An article in today’s New York Times notes the increasing use of military style design principles in cities. For them, this is a totally new groove, or at the very least a post 9/11 groove.  While very specific design elements may have become more commonplace after 9/11, many of them had been in place for the last thiry years or so. The first modern urban threat remember was not the Arab terrorist, but the black rioter. Buildings like Detroit’s Renaissance Center were noted not only for their use of curves as opposed to angles, but also for its use of military style bunkers to keep urban (read: black) denizens out. The bunkers have since been removed, but the first thing that I thought of as a young kid looking at it was the Morlocks.  The curves (the building is in effect a series of connected tubes) served to disorient people rather than welcome them–which of course makes sense if the only population the designers want in the building in the first place are people who know where they are going. And the use of surveillance cameras were first popularized in the US in Baltimore, while dealing with a crime spree associated with young black male criminals.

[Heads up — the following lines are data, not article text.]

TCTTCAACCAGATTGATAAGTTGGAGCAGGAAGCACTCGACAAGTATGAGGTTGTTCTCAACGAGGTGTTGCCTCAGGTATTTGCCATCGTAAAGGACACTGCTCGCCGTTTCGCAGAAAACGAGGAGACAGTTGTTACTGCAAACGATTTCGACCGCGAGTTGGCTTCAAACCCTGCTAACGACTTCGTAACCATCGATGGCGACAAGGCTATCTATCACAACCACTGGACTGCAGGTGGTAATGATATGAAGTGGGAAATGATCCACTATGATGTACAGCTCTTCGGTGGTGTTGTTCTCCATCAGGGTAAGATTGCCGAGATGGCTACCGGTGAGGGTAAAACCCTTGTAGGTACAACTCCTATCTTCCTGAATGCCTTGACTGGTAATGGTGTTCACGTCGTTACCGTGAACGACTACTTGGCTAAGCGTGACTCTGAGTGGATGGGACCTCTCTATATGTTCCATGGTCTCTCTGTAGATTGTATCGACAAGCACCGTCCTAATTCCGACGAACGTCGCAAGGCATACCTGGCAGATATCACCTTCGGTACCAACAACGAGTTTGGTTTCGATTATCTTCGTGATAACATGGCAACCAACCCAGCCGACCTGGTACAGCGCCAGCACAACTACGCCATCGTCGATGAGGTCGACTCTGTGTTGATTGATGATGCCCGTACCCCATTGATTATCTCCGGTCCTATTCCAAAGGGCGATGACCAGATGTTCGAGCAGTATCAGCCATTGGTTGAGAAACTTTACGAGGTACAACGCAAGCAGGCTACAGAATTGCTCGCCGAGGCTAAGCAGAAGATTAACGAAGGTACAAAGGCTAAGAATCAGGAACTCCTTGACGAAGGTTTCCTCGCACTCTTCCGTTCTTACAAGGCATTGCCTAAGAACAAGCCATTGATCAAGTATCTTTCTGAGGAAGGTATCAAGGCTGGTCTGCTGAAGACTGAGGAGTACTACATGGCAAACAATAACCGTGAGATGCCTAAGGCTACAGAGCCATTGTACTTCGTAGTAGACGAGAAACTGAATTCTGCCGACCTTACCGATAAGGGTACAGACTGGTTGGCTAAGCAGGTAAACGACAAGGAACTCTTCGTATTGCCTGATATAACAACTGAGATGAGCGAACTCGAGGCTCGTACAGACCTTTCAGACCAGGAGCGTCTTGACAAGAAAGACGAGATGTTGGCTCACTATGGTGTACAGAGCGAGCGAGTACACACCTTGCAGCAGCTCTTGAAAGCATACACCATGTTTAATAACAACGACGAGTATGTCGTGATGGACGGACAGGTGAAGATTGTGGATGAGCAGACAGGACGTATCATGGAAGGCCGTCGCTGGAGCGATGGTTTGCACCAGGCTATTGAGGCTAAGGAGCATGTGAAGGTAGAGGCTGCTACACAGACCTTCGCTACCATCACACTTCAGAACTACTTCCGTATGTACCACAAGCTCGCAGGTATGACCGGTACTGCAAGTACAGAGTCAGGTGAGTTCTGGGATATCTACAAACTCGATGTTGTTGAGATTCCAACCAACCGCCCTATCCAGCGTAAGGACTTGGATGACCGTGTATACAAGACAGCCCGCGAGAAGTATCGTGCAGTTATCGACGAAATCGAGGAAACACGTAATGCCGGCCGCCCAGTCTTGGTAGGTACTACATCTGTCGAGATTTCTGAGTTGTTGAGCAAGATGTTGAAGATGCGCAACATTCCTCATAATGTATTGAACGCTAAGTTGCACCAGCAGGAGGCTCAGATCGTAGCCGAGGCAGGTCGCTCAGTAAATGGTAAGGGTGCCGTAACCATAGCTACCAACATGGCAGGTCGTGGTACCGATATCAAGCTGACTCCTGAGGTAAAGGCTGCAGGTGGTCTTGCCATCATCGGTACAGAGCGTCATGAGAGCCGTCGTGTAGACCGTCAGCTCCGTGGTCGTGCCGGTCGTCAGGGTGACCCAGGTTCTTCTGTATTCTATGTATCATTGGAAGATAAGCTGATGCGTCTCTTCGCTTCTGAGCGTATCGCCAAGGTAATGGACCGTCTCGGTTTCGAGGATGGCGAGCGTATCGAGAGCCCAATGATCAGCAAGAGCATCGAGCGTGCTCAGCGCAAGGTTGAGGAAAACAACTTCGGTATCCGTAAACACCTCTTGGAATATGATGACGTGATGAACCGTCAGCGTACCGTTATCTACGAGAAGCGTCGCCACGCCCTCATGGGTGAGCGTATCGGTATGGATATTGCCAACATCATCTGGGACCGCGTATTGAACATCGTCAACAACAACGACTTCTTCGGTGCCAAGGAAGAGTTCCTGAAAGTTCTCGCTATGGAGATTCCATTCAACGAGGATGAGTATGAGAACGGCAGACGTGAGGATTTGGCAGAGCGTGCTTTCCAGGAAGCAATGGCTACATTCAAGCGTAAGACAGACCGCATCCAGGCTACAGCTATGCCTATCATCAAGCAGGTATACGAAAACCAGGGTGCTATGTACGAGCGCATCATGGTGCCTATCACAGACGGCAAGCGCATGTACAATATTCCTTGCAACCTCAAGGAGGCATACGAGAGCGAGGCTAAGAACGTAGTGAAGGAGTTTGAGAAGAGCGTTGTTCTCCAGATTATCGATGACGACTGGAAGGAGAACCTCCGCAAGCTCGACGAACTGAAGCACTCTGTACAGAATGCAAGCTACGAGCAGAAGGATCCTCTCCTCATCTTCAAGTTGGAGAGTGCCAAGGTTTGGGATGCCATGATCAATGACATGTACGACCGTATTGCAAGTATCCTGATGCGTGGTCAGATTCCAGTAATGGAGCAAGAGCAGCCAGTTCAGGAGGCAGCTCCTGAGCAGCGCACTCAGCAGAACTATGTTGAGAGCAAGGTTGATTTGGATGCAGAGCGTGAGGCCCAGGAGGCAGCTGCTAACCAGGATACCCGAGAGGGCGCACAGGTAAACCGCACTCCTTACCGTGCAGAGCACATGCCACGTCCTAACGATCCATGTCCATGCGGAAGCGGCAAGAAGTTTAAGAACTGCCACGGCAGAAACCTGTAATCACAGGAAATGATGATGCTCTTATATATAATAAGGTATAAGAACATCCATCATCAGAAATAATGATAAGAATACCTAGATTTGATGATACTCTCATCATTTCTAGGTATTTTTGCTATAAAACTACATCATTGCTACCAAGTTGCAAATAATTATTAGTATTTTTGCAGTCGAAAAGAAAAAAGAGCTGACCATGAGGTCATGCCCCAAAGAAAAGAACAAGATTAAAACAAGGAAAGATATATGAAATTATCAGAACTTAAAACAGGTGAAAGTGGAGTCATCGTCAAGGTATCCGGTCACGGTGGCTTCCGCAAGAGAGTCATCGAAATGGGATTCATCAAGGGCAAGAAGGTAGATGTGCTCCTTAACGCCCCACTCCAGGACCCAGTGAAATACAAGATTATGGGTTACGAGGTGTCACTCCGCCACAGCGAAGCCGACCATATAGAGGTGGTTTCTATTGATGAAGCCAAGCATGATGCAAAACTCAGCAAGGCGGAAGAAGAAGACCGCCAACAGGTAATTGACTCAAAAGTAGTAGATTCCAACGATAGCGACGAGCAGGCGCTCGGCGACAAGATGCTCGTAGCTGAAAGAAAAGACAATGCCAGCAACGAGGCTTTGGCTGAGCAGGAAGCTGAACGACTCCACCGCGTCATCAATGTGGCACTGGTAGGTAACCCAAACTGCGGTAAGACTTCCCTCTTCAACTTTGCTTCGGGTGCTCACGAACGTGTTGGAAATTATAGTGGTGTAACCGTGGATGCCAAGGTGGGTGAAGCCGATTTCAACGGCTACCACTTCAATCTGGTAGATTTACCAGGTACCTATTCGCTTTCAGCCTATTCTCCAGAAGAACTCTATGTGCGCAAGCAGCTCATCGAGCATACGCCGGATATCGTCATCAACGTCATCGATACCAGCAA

If someone were to study the shifts in these design elements over time in response to what is in effect racialized fear, it’d be hot. And if they could combine a study of building design with car design they’d be really onto something.